Editor’s Note: This post has been written by Linda K. Strahl, an editor-in-training at the Jet Fuel Review. Her full bio can be found at the end of this post.
I owe an explanation for this week’s Ekphrastic Poem inspiration. The first reason I chose this week’s inspiration involves my summer Theology class. As a mission statement to make a better world, I decided I would set aside one poem a month to make the few readers of my blog, hear about inspiring actions of good people in the world. I will be dedicating a poem to actual people, instead of just artwork.
This second is because whenever there is some bad, awful, even horrific thing that happens in the world, it always makes me feel helpless. When I hear about the heroic actions that come out to face it, I think about how individuals can change the outcome of it all. This poem may be similar to the poem I created for the fictional underdog, Neville Longbottom, a month ago. Except, for this poem, I want to honor a couple that risked their lives multiple times to save forty children from death at the hands of a madman.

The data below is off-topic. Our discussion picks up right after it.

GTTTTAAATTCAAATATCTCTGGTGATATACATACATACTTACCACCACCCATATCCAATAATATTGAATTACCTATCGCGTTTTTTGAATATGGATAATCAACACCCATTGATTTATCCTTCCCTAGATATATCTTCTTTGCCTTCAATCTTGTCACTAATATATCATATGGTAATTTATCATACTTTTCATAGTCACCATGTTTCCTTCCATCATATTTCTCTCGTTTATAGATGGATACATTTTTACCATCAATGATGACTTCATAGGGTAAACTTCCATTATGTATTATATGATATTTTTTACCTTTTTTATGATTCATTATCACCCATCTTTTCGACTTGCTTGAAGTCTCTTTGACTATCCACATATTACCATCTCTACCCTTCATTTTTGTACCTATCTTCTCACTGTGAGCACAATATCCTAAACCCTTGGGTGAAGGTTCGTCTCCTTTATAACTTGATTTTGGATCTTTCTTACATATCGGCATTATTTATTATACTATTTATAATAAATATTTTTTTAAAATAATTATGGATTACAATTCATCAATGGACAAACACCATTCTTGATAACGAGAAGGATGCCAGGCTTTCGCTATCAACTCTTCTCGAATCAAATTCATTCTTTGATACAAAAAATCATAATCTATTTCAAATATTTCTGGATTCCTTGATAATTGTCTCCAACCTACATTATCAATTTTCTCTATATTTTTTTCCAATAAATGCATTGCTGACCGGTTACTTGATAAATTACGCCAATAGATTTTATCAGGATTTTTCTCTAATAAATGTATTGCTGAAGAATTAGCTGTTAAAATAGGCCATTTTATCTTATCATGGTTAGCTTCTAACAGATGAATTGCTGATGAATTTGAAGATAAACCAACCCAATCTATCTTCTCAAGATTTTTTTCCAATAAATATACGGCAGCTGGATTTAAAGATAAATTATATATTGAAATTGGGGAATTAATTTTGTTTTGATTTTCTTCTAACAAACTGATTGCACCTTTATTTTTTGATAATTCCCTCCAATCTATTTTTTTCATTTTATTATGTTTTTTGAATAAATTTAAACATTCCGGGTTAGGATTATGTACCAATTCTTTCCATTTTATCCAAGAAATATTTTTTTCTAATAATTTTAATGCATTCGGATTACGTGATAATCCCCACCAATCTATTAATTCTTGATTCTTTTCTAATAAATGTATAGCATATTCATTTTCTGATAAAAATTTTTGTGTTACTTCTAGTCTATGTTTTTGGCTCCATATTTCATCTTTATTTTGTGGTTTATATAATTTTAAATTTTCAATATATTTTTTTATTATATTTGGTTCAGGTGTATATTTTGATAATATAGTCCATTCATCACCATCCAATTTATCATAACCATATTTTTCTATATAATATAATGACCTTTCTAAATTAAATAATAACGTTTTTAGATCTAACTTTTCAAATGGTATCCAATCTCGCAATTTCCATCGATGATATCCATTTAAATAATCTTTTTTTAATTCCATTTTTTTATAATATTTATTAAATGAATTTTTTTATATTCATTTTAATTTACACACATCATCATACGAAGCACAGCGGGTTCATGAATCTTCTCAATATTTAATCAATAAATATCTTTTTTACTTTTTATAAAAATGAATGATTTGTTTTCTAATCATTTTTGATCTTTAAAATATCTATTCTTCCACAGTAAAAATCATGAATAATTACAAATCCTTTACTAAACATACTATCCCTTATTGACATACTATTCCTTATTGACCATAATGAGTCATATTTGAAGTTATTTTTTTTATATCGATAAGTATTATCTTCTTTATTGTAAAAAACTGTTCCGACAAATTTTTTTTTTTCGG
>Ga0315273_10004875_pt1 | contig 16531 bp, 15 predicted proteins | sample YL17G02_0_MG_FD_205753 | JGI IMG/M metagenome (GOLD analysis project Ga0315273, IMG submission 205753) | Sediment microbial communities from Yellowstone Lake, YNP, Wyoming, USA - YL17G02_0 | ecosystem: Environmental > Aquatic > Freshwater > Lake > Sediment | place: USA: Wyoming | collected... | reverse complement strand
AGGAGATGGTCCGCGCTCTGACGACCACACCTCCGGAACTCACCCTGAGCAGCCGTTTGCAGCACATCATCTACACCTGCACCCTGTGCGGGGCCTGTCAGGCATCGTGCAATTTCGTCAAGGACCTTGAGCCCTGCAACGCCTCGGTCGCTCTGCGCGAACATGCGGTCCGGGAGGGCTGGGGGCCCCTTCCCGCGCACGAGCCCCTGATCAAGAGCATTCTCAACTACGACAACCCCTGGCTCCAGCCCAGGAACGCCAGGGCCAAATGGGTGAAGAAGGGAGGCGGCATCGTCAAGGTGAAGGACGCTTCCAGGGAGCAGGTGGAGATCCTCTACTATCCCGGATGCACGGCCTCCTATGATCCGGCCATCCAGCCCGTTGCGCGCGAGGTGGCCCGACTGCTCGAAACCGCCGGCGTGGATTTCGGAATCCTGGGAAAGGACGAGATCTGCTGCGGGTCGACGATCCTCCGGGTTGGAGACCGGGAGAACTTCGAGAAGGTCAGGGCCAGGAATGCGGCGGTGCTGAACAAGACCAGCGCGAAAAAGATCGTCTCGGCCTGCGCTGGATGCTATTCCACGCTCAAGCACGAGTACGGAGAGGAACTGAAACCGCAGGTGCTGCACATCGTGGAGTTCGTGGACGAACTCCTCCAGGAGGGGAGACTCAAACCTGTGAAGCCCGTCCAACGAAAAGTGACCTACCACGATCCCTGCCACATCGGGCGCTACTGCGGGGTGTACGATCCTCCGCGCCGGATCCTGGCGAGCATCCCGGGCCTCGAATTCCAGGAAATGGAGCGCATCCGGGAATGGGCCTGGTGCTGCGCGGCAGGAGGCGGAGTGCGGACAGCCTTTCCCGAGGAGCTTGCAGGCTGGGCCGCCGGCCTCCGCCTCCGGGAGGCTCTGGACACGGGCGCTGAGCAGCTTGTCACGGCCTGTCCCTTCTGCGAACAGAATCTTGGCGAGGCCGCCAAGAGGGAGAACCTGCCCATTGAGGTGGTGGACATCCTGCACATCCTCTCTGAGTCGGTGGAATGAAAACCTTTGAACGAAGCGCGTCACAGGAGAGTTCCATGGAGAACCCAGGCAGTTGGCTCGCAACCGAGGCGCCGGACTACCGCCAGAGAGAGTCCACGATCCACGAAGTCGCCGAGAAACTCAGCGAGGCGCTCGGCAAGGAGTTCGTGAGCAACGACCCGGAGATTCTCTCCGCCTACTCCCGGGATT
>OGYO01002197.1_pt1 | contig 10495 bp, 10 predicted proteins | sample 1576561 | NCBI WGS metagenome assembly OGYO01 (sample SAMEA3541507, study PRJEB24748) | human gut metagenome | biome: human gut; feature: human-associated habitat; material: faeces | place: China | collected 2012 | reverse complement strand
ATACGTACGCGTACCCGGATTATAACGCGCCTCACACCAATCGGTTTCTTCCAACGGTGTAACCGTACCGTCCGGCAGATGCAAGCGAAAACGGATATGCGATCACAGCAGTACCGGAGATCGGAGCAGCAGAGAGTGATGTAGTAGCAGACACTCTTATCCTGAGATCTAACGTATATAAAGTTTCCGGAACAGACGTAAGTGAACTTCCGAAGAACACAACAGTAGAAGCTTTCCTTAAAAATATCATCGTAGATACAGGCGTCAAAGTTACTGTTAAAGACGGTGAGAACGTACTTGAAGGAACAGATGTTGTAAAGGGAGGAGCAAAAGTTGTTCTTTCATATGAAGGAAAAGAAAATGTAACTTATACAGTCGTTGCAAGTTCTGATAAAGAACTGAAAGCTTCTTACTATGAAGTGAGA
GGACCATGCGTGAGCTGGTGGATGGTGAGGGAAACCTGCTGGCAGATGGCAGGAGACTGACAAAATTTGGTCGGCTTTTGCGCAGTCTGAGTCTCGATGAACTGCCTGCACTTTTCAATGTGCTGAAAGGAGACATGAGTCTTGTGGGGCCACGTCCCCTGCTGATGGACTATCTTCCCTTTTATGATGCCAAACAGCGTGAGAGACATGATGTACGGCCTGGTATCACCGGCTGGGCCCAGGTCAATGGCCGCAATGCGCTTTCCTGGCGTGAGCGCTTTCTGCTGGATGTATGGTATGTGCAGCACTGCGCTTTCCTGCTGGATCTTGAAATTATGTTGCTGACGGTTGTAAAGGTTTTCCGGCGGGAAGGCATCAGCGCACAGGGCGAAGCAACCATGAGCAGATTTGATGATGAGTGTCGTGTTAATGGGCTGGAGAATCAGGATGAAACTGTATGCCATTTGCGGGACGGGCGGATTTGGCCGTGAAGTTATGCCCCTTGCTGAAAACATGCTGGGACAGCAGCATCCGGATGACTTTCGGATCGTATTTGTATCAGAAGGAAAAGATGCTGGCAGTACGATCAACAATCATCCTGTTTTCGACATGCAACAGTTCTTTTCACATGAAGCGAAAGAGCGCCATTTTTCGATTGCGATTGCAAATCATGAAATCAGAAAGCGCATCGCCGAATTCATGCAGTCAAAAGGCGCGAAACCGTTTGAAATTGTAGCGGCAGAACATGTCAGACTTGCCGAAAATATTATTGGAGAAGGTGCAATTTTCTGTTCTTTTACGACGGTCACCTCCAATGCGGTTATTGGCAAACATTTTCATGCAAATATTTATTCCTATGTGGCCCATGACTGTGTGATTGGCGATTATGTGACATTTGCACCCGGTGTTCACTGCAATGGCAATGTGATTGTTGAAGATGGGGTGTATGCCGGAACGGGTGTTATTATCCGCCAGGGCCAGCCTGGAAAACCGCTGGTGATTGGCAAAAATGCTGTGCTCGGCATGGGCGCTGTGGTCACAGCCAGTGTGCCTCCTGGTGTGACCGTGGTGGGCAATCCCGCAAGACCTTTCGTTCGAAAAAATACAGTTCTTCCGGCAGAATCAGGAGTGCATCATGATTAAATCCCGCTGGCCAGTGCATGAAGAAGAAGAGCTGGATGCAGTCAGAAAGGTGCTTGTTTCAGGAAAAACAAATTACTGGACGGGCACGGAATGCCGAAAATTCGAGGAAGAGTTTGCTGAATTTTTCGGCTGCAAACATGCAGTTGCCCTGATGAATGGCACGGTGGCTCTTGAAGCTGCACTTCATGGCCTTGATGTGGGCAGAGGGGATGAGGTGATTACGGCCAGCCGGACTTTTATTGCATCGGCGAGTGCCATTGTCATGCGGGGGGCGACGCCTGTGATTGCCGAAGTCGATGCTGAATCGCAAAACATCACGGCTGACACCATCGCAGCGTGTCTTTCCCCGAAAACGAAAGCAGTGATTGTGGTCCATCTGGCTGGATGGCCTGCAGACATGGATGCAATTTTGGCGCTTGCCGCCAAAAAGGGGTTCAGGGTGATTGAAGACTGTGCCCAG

The actions of Anders Behrin Breivik , who killed over seventy people and injured even more, is very well known by people all over the world. This tragedy was reported on the radio; the news; and was publicized for weeks after the event. With all this publicity about the bad and hopeless, I didn’t think there was anything that occurred that day, other than death. I made a shocking discovery earlier this week, that there were actual heroes, which didn’t seem to get any sort of credit. I am talking about two women, names: Hege Dalen and her spouse Toril Hansen. These two women should be an inspiration to the rest of the world. Just like the firefighters that climb the burning steps of a collapsing house, or an officer who takes a bullet to save a child. These people whom sacrifice their safety, their comforts and change the outcome of catastrophe should be recognized. Whatever reasons the press in Norway and the world may have, these women deserve some kudos points. So I wrote them a poem that shows the terror and hope of that day.Gunshots and Angels blood pockets the water staining the dark blue depths red as screams echo off rocks and ricochet off the murky surface puffing out clouds of breath as they rush to start engines they hurtle towards danger reaching tiny bodies and floating faces gasping in tiny moans their fingers skim the surface they slow larger hands grab onto pieces of clothing hauling tiny bodies into their floating safe haven as bullets rivet the fiberglass returning to the danger four times forty souls of forty children gasp in fear as they reattach their souls with reality as they breathe with the freedom of the living they gaze at their saving angels while the last shot is fired and the light fades -By Linda K. Strahl Editor’s Note: Linda K Strahl is a transfer student from University of Wisconsin- La Crosse, where she was studying Archaeology and minoring in Creative Writing. She came to Lewis University in Fall of 2010 to major in Creative Writing. After participating in the production of two plays at Phillip Lynch Theater she has become an enthusiastic dramaturg, and is contemplating a career as a researcher and playwriter.